So, while I was buried under that mountain called "real life," I missed a totally important announcement:
The Cybil winners were announced. I had the most awesomest extreme pleasure to serve as one of the judges for Middle Grade/Young Adult nonfiction.
So, in today's super-long post, I'm giving the run-down of all of our nominees-- they were all fantastic!!!
But, it's Friday, so first, a poem:
A Song for Alef
Alef the letter
Is a refugee.
Tasting the Sky: A Palestinian Childhood Ibtisam Barakat
Ibtisam was 3 1/2 when the Six Day war forced her family to fell from their home in the West Bank. After the harrowing experience of being seperated from her family in the confused mob, she finds them and they manage to escape to Jordan.
The Barakat family live as refugees in shelters, in a classroom, and on a new friend's kitchen floor for nearly 5 months before being allowed back home. But, once home, there is still shooting, still fighting. It's not safe, so it's to an orphanage. There, here brothers are sent away for brawling.
Eventually, they move. Through it all, Barakat's solace is language and her love of the letter alef--the first letter of the alphabet in Arabic and Hebrew.
But, underneath it all, Tasting the Sky is a story of growing up, of losing a pet and sibling rivalry, of making friends and worrying about school, of moving and saying goodbye. While there is sadness in Barakat's tale, there is no anger or hatred, just a hope for peace. And that's a hope we call all share.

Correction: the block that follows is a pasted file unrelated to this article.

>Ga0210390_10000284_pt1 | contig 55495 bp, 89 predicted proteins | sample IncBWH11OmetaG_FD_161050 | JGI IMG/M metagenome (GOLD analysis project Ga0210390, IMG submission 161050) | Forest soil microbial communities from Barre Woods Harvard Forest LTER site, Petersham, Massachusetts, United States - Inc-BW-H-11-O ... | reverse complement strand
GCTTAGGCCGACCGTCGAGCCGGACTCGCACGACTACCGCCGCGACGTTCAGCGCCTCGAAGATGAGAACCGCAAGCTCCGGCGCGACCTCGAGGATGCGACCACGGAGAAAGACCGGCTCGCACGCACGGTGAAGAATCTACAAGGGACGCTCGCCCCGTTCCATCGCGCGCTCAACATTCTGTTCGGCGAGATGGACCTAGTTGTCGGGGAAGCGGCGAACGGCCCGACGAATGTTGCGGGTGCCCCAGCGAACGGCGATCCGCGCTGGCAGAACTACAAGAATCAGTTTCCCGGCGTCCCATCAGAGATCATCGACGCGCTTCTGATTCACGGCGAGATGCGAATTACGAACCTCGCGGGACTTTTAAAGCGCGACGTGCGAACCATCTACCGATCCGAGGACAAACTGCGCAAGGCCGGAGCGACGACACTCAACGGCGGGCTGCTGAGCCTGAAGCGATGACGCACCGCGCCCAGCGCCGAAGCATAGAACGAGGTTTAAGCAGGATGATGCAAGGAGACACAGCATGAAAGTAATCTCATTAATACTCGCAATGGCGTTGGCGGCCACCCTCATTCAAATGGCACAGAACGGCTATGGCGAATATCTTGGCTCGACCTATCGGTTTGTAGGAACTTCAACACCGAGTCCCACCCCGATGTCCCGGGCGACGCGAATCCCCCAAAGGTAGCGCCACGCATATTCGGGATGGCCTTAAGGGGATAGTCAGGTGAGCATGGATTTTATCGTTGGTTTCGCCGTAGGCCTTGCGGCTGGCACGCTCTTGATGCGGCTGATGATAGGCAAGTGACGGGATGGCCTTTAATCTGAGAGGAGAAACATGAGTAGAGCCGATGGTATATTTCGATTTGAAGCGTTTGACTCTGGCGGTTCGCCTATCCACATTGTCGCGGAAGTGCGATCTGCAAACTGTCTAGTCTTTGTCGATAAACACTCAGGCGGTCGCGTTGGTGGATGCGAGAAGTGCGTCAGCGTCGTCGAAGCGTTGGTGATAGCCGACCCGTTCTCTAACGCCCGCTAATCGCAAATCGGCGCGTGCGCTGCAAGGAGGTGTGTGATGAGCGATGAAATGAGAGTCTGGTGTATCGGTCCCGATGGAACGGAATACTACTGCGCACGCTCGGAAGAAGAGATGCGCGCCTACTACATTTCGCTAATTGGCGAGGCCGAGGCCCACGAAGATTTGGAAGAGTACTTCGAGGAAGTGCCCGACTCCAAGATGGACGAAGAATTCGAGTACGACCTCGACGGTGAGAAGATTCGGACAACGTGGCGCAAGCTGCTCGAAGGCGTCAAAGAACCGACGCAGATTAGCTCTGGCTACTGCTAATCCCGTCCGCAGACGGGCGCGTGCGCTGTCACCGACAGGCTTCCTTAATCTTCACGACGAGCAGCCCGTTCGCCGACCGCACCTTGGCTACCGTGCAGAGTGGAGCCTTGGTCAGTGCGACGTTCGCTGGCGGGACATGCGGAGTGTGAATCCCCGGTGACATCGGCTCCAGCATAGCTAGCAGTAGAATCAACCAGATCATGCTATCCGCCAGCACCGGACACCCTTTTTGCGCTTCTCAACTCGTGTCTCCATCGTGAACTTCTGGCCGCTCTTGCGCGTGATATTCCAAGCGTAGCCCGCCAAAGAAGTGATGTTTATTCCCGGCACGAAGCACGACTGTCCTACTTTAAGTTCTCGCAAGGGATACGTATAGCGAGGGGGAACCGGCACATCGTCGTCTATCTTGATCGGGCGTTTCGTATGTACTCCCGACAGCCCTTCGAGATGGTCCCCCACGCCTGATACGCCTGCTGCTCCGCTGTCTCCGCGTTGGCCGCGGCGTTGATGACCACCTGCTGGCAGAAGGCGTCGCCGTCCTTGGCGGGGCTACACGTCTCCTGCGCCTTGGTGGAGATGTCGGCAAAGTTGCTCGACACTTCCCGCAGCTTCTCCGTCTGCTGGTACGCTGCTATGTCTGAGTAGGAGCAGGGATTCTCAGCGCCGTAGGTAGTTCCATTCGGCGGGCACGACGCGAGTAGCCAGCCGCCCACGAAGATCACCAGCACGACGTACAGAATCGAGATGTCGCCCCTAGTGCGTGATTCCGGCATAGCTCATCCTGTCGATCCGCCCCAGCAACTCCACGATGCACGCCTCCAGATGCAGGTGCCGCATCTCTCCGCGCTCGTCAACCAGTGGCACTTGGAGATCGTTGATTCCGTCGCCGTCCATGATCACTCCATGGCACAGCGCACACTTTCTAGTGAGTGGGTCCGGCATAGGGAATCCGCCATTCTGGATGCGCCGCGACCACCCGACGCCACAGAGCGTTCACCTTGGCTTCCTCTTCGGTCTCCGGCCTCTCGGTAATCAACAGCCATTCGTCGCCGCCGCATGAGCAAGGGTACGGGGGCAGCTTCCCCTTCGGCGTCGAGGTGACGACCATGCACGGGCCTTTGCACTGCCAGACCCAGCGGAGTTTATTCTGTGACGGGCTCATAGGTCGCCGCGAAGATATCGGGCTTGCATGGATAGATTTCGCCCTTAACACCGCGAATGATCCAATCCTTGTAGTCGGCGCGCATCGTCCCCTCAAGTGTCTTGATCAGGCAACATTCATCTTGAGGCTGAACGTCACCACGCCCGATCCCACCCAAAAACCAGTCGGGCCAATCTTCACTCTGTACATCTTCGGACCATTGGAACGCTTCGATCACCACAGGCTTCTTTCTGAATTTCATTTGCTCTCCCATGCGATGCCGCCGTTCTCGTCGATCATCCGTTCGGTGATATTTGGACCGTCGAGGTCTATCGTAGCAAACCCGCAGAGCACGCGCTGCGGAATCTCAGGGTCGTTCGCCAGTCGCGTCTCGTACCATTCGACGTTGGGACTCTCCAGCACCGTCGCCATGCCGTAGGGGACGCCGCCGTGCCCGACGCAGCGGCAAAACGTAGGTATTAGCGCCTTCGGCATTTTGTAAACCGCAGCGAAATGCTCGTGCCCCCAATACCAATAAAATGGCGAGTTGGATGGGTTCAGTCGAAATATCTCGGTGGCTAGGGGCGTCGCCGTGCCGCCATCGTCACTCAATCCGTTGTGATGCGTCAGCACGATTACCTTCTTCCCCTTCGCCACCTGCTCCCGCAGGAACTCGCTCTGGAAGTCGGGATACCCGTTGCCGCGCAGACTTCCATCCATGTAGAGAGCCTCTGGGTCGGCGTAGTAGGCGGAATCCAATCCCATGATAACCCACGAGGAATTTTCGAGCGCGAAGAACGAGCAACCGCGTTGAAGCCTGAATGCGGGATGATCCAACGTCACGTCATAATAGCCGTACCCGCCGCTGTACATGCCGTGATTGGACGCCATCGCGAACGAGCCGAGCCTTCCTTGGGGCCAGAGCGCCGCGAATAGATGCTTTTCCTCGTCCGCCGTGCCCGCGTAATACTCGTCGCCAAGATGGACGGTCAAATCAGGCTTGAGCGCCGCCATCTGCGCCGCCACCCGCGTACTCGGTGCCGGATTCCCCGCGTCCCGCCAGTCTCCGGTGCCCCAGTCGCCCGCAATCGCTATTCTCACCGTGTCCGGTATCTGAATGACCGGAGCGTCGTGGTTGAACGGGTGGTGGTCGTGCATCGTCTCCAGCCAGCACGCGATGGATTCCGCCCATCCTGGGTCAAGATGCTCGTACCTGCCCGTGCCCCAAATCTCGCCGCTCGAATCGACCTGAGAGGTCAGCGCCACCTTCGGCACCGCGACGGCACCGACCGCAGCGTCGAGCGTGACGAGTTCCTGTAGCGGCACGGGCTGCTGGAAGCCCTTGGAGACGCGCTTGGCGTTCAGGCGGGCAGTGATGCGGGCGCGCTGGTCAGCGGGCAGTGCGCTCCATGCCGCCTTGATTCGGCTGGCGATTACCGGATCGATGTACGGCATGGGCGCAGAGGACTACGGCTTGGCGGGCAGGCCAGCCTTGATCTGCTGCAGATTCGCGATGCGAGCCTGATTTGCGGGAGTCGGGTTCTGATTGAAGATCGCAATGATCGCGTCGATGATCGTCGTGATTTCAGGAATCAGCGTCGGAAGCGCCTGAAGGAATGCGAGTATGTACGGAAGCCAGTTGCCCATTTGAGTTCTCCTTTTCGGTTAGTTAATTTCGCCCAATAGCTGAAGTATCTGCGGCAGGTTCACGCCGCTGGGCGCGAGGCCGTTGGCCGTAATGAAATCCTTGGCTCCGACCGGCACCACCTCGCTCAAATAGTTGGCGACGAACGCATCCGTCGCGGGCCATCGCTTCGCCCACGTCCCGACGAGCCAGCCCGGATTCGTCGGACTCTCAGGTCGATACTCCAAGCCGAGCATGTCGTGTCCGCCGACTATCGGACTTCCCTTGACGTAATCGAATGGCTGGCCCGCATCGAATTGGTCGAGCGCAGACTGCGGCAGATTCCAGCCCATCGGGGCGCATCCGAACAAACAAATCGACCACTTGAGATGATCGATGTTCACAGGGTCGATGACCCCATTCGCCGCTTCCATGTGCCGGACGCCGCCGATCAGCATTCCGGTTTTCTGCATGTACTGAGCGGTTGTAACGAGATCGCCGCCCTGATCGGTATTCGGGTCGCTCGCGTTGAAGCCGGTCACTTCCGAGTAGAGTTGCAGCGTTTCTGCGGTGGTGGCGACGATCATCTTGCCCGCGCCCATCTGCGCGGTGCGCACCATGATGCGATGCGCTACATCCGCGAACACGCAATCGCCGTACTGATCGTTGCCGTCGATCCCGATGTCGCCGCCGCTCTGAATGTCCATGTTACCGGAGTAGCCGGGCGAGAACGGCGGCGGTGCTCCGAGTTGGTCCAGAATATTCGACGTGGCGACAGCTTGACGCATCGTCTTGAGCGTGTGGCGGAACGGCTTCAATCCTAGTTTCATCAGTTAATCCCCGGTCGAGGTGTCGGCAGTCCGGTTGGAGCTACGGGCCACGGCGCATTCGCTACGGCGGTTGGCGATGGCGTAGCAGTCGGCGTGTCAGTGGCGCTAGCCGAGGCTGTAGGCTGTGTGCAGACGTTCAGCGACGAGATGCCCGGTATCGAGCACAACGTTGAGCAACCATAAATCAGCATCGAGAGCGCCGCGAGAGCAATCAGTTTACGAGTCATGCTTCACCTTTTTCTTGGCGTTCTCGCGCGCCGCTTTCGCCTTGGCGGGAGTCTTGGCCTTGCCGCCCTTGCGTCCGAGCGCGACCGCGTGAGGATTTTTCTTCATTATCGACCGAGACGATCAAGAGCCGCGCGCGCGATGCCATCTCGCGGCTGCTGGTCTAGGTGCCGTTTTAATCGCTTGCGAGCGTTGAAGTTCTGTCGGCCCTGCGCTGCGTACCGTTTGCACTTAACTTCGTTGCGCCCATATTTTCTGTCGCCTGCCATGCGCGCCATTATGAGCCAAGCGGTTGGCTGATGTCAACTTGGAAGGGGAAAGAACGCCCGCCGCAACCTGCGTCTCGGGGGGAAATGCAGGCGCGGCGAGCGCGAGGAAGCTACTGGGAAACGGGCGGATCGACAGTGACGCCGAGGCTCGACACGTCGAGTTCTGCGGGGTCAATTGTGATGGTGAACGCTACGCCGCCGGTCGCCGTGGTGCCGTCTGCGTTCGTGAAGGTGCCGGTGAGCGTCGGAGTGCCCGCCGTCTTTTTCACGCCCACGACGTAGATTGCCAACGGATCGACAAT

Who Was First?: Discovering the Americas Russell Freedman
Dude, it's Russel Freedman, you know it rocks.
This time, the master of children's non-fic takes on the discovery of America. He starts with Christopher Columbus and then works backwards through time, discussing who discovered America before Columbus, who discovered him before that and on and on. He also devotes a fair chunk to current theory and theories we've discarded over the years.
It had a great design--good use of white space and lots of pictures and maps. However, some of the illustration captions were a bit confusing.
He spends a whopping 10 pages discussing Gavin Menzies's theory that the Chinese discovered the US in 1421. Although Freedman gives both sides of the debate, it seems like a lot of page space to devote to a theory that not a lot of historians credit.
I was most impressed by Freedman's sources and his amazing ability to take very complex, academic arguments and make them accessible to a children's audience without dumbing them down.
The Periodic Table: Elements with Style Adrian Dingle
This is a fun look at the elements. Going through the periodic table, it presents basic information about selected elements including atomic weight, color, date of discovery as well as what it is used for and random fun facts. All of this information is accompanied by a fun drawing of the element, looking awesome and anthropomorphized. Where it might not be the best reference book, it's a really fun book for browsing through and learning about the elements. It also has an awesome pull out poster of the periodic table with all the cool cartoon guys in their little squares. 2 complaints-- not all of the elements are covered in the book. Also, when discussing radium, there was no mention of radiation (which seems like a pretty big oversight!) and when discussing bismuth, there was no mention of Pepto (a lesser oversight, but one that would have been fun to include!)
Ok, so that's 3 of the 6 nominees. Stay tuned for more!
Oh! and Poetry Friday round-up is hosted by the ever-lovely Kelly over at Writing and Ruminating!